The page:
Utility bills haven’t become simpler or easier to understand.There are several factors contributing to this difficulty. Legacy utility billing systems are expensive, and there is often little incentive for utilities to replace them. The public-private nature of many utilities means that they are impacted by legislation more than other businesses, and may require increasingly complex pricing structures to navigate a path toward profitability in a climate of legal restrictions and requirements.
And customer choice programs add to the already complex smorgasbord of rate schedules, rebates, and other energy options. Companies that can navigate this energy information successfully will have an edge on those who can’t.
Utility bills still have many cost recovery opportunities.
Unless your company is ahead of the curve, the good news is that there is still low-hanging fruit to be had with your energy management program. Rate schedule optimization offers real month-to-month opportunities for savings. Many electric accounts can save money on cheaper rates. New rates are available that didn’t exist when the account was created. And if your building electric load has changed, it may qualify for better rates.
Do you have accounts that are receiving estimated bills month after month? That may be a sign of faulty meters or blocked access. One large county government discovered that 8 percent of all electric bills were being estimated.
The top three types of billing errors haven’t changed in 30 years:
- Account Ownership—the building changed ownership, but the utility account wasn’t updated to the new owner. You might be paying for someone else’s energy!
- Meter Multiplier—the wrong multiplier or unit is being used by the utility’s billing computer, so you are getting overcharged every month, perhaps for years.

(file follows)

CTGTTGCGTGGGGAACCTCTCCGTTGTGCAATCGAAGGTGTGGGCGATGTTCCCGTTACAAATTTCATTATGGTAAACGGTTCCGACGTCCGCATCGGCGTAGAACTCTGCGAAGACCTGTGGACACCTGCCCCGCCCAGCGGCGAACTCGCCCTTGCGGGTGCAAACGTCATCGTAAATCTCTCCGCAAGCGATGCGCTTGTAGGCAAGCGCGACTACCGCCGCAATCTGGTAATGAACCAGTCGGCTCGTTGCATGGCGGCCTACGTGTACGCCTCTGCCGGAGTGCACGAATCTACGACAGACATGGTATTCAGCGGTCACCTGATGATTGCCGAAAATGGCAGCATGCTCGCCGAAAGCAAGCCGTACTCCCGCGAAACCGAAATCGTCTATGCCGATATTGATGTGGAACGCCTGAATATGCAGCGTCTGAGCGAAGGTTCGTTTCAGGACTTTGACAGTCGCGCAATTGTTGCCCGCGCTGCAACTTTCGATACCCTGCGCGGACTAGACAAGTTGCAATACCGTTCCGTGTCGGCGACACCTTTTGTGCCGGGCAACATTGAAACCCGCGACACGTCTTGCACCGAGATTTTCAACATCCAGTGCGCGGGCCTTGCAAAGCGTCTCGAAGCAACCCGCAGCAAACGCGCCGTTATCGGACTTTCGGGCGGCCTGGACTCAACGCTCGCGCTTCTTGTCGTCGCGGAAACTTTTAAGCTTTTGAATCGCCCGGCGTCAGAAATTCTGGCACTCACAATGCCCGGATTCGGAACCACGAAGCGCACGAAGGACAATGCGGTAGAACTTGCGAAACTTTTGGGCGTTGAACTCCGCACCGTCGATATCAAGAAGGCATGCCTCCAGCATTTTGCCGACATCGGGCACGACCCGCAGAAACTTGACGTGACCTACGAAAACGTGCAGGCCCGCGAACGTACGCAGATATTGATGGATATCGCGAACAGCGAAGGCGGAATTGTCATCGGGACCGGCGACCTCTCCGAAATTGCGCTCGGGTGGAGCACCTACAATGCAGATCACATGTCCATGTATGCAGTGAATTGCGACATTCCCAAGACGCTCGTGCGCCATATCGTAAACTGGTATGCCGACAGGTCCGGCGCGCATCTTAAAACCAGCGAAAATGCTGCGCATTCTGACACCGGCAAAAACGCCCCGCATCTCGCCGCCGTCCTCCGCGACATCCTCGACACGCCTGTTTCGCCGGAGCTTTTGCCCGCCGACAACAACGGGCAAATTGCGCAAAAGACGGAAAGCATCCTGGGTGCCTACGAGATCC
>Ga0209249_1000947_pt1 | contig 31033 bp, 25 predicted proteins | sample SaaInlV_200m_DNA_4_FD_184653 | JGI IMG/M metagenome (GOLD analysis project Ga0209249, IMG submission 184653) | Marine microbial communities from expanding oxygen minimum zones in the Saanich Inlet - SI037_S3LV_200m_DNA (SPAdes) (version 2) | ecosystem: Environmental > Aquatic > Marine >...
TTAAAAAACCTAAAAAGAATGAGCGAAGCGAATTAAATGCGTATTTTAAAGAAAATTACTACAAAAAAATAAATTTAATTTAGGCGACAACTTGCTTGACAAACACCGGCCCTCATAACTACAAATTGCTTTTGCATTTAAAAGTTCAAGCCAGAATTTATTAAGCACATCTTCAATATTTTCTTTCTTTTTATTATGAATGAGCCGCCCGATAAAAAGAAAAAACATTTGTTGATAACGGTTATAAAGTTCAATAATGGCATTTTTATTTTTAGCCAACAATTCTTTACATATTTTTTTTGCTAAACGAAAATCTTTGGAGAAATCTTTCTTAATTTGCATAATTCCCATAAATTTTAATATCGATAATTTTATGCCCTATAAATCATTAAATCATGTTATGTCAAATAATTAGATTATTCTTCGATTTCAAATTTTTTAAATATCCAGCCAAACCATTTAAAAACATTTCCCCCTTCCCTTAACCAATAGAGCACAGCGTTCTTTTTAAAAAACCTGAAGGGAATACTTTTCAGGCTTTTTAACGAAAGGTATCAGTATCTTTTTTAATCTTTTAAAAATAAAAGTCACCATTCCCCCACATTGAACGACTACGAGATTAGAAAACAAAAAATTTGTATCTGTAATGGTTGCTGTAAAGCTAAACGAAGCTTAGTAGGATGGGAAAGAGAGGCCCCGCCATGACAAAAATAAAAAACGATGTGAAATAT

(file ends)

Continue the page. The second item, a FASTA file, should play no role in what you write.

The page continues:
- Taxes and Fees—you have an exempt account (non-profit, government, etc.) but the utility provider may be assessing taxes and fees in error.
EDI has not been widely adopted by the market in 20 years.EDI 810, the electronic utility invoices standard, launched in the mid-1990s as a U.S. Department of Commerce initiative, has not been widely adopted due to a variety of factors. These include the deregulation movement, and the cost and technical challenges associated with EDI 810 implementation on both the vendor and customer sides. There are notable successes for organizations that decide electronic bills are right for them, but these are still the exceptions and not the rule.
The value of energy information is more widely recognized today.
To put it another way, energy management is cool. It’s the “in” thing and the proof is all around us. Mandatory energy benchmarking and reporting legislation is popping up in states and municipalities around the country. Dozens of new energy management software products and services are available. Over 30 billion square feet of non-residential floor space is benchmarked in the EPA’s ENERGY STAR Portfolio Manager. All this interest points to increasing value for businesses that use energy information wisely—to control costs, promote energy efficiency, or develop products and services based on the growing value of energy information.
New rate designs can drive customer behavior.
California has already mandated Time of Use (TOU) rates for many customer classes. These types of rates may be moving to a utility near you, so be on the alert for ways to cope by reducing demand during “on-peak” periods and shifting that demand to “off-peak” periods. The Boy Scout motto is applicable here: Be Prepared! For larger companies that are adept in this practice, there may be very significant financial opportunities for participation in the demand response programs being offered by many utilities.
Will these lessons ring true 30 years from now? Stick with us and find out.